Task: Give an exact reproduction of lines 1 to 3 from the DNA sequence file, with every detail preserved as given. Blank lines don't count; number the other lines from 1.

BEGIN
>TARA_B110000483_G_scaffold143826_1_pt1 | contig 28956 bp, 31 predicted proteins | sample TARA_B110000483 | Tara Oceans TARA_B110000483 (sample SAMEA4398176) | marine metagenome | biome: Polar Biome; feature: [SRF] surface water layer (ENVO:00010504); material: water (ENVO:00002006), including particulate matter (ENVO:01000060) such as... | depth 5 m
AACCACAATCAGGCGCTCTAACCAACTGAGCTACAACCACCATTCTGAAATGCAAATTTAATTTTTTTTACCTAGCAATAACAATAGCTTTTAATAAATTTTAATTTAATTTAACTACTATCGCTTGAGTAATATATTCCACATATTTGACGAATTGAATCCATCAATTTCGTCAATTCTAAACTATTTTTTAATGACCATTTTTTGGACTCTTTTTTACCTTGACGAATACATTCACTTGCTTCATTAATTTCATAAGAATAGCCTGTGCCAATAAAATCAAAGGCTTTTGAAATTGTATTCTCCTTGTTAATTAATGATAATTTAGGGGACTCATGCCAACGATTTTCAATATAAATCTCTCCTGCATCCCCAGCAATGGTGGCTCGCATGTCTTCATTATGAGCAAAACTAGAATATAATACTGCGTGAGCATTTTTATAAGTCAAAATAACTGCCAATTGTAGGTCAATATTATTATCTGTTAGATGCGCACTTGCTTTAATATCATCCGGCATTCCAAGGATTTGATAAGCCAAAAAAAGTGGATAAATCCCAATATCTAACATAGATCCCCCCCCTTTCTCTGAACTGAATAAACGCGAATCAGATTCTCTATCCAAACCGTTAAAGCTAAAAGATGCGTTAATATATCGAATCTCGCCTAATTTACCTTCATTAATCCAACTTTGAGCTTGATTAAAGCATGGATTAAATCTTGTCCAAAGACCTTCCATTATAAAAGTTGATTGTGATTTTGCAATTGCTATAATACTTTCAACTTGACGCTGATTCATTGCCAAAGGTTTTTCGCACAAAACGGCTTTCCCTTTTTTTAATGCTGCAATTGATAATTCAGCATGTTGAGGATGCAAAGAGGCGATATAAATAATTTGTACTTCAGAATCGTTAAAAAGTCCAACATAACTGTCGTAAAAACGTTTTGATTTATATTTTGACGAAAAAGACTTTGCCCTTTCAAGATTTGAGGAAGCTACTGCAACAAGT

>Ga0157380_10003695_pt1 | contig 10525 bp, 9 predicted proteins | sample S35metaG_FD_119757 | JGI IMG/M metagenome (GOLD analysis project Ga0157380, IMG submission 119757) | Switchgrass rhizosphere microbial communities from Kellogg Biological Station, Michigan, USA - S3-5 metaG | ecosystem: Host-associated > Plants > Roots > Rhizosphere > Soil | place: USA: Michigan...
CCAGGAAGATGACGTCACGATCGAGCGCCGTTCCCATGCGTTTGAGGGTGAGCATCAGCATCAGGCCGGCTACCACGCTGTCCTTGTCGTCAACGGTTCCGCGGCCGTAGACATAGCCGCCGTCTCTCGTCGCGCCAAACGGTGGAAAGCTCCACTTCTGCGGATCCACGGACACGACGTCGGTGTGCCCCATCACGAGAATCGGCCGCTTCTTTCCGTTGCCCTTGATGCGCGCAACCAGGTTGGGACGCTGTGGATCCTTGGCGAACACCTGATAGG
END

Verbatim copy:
>TARA_B110000483_G_scaffold143826_1_pt1 | contig 28956 bp, 31 predicted proteins | sample TARA_B110000483 | Tara Oceans TARA_B110000483 (sample SAMEA4398176) | marine metagenome | biome: Polar Biome; feature: [SRF] surface water layer (ENVO:00010504); material: water (ENVO:00002006), including particulate matter (ENVO:01000060) such as... | depth 5 m
AACCACAATCAGGCGCTCTAACCAACTGAGCTACAACCACCATTCTGAAATGCAAATTTAATTTTTTTTACCTAGCAATAACAATAGCTTTTAATAAATTTTAATTTAATTTAACTACTATCGCTTGAGTAATATATTCCACATATTTGACGAATTGAATCCATCAATTTCGTCAATTCTAAACTATTTTTTAATGACCATTTTTTGGACTCTTTTTTACCTTGACGAATACATTCACTTGCTTCATTAATTTCATAAGAATAGCCTGTGCCAATAAAATCAAAGGCTTTTGAAATTGTATTCTCCTTGTTAATTAATGATAATTTAGGGGACTCATGCCAACGATTTTCAATATAAATCTCTCCTGCATCCCCAGCAATGGTGGCTCGCATGTCTTCATTATGAGCAAAACTAGAATATAATACTGCGTGAGCATTTTTATAAGTCAAAATAACTGCCAATTGTAGGTCAATATTATTATCTGTTAGATGCGCACTTGCTTTAATATCATCCGGCATTCCAAGGATTTGATAAGCCAAAAAAAGTGGATAAATCCCAATATCTAACATAGATCCCCCCCCTTTCTCTGAACTGAATAAACGCGAATCAGATTCTCTATCCAAACCGTTAAAGCTAAAAGATGCGTTAATATATCGAATCTCGCCTAATTTACCTTCATTAATCCAACTTTGAGCTTGATTAAAGCATGGATTAAATCTTGTCCAAAGACCTTCCATTATAAAAGTTGATTGTGATTTTGCAATTGCTATAATACTTTCAACTTGACGCTGATTCATTGCCAAAGGTTTTTCGCACAAAACGGCTTTCCCTTTTTTTAATGCTGCAATTGATAATTCAGCATGTTGAGGATGCAAAGAGGCGATATAAATAATTTGTACTTCAGAATCGTTAAAAAGTCCAACATAACTGTCGTAAAAACGTTTTGATTTATATTTTGACGAAAAAGACTTTGCCCTTTCAAGATTTGAGGAAGCTACTGCAACAAGT

>Ga0157380_10003695_pt1 | contig 10525 bp, 9 predicted proteins | sample S35metaG_FD_119757 | JGI IMG/M metagenome (GOLD analysis project Ga0157380, IMG submission 119757) | Switchgrass rhizosphere microbial communities from Kellogg Biological Station, Michigan, USA - S3-5 metaG | ecosystem: Host-associated > Plants > Roots > Rhizosphere > Soil | place: USA: Michigan...